Witchcraft differed from one region to the next, but it also varied over much shorter distances. Certain desolate, inhospitable or generally ominous locations were known as the favoured haunts of witches. Prolley Moor in Shropshire was a notorious meeting place for practitioners of the dark arts, as was Locharbriggs hill in Dumfriesshire. Tinkers Hole, a wood near Ostend in Essex, was said to be ‘devil haunted’. Pendle Forest, a few miles from Burnley, had connections with black magic going back to the Lancashire witch trials of 1612, when ten people from the area were convicted of murder by witchcraft. ‘Two hundred years have since passed away,’ wrote one investigator in 1867, ‘and yet the old opinions survive.’ Throughout the forest, the farmers were known for striving to:
Chase the evil spirits away by dint
Of sickle, horse-shoe, and hallow flint.
Every British county had a few witch villages, where wicked traditions echoed down the generations, or were supposed to. Around the midnineteenth century Weobley Marsh in Herefordshire was called a ‘witchridden’ place, while Monzie in Perthshire was ‘long and widely known for its witches’. Reputations like these were often so well established they were expressed in local proverbs, adages and odes. Of Orcop, in Herefordshire, it was said that ‘There’ll always be nine witches from the bottom of Orcop to the end of Garway Hill as long as water runs.’ ‘Welford for witches, Binton for bitches’ was a rhyme about two Warwickshire villages. A similar verse described the distinguishing features of four Norfolk places:
Beeston babies, Sheringham ladies,
Weybourne witches, Salthouses ditches.
In Somerset it was a cliché that ‘the Devil’s in Frome and cannot get out’. Inverkip and nearby Dunrod Castle, in Renfrewshire, were similarly infamous. ‘In Inverkip the witches ride thick, and in Dunrod they dwell,’ ran alocal proverb. Auchencrow, in east Berwickshire, ‘had an evil reputation asthe resort of witches’, expressed in the maxim ‘in the toun o’ Auchencraw, where the witches bide’.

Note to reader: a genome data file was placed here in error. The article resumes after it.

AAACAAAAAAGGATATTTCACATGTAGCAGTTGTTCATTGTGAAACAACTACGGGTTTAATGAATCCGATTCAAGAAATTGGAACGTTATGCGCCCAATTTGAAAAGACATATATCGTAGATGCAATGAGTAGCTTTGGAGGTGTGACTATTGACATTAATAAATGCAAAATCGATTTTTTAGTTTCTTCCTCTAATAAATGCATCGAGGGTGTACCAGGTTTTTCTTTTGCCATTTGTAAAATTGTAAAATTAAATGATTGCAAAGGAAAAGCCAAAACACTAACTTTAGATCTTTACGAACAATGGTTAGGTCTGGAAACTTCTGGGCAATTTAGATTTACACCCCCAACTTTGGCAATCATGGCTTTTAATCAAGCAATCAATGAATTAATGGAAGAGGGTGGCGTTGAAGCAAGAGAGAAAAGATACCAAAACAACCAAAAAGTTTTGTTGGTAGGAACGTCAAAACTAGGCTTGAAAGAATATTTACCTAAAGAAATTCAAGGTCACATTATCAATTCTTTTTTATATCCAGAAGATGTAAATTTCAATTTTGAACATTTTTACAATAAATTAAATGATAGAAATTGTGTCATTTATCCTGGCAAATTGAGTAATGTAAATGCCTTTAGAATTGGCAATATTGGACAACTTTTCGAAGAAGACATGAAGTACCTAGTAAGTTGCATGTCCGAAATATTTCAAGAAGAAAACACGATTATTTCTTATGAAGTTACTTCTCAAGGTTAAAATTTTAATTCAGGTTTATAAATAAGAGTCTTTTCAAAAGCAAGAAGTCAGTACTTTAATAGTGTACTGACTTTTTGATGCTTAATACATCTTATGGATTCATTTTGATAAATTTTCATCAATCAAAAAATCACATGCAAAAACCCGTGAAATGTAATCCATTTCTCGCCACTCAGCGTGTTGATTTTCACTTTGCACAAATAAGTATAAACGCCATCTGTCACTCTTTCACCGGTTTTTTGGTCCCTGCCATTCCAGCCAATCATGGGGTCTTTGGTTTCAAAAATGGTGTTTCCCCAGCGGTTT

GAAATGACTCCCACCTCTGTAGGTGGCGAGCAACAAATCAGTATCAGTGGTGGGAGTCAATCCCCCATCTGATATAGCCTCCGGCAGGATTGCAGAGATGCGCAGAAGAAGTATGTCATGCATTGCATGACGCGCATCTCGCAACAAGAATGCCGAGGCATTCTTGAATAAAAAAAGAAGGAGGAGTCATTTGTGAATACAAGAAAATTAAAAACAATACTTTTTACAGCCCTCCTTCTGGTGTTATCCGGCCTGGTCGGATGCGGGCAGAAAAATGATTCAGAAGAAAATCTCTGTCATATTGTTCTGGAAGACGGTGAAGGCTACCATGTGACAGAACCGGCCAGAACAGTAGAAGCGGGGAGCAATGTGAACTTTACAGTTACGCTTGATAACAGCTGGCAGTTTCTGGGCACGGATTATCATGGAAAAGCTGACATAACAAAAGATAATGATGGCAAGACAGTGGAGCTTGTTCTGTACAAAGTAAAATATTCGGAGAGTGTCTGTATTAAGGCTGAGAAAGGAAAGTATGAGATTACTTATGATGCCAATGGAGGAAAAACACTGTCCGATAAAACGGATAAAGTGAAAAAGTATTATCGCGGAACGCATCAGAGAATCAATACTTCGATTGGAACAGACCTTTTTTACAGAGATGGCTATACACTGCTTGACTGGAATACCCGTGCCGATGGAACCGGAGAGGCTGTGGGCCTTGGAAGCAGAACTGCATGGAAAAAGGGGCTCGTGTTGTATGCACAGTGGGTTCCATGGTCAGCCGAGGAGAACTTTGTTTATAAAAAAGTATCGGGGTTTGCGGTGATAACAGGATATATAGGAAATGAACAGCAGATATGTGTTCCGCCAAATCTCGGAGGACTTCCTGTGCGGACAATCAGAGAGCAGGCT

Were these ditties, and the ideas behind them, taken seriously? There is evidence to suggest they were. During the 1870s, before a sketching trip to a Warwickshire village with a reputation for witchcraft, the author Elinor Mordaunt was implored by a servant ‘with tears in his eyes, not to go there, for it was “fair swarmin’ wid’ witches”’. An extreme reaction, but not wholly exceptional. Throughout the nineteenth century Canewdon, in south-east Essex, was an ill-reputed village. The folklorist Eric Maple was told carriers avoided it ‘if possible, for fear of having the wheels of their wagons bewitched’.
The most fearsome witchcraft locations were Welsh. They were places worth travelling many miles for – two cursing wells, where evilly inclined people laid deadly imprecations upon their enemies. For reasons lost to history, both the wells were dedicated to the Roman Catholic evangelist Saint Elian, who built some of Wales’ first churches, during the fifth century. One of Saint Elian’s cursing wells was located near Llaneilian on Anglesey, the largest island in the Irish Sea, located just off the North Welsh coast, and accessible by road and rail after Thomas Telford completed his Menai suspension bridge in 1826. The more notorious Welsh cursing well was situated in the parish of Llanelian yn Rhos, on the Denbighshire Caernarfonshire border, near the coast of North Wales.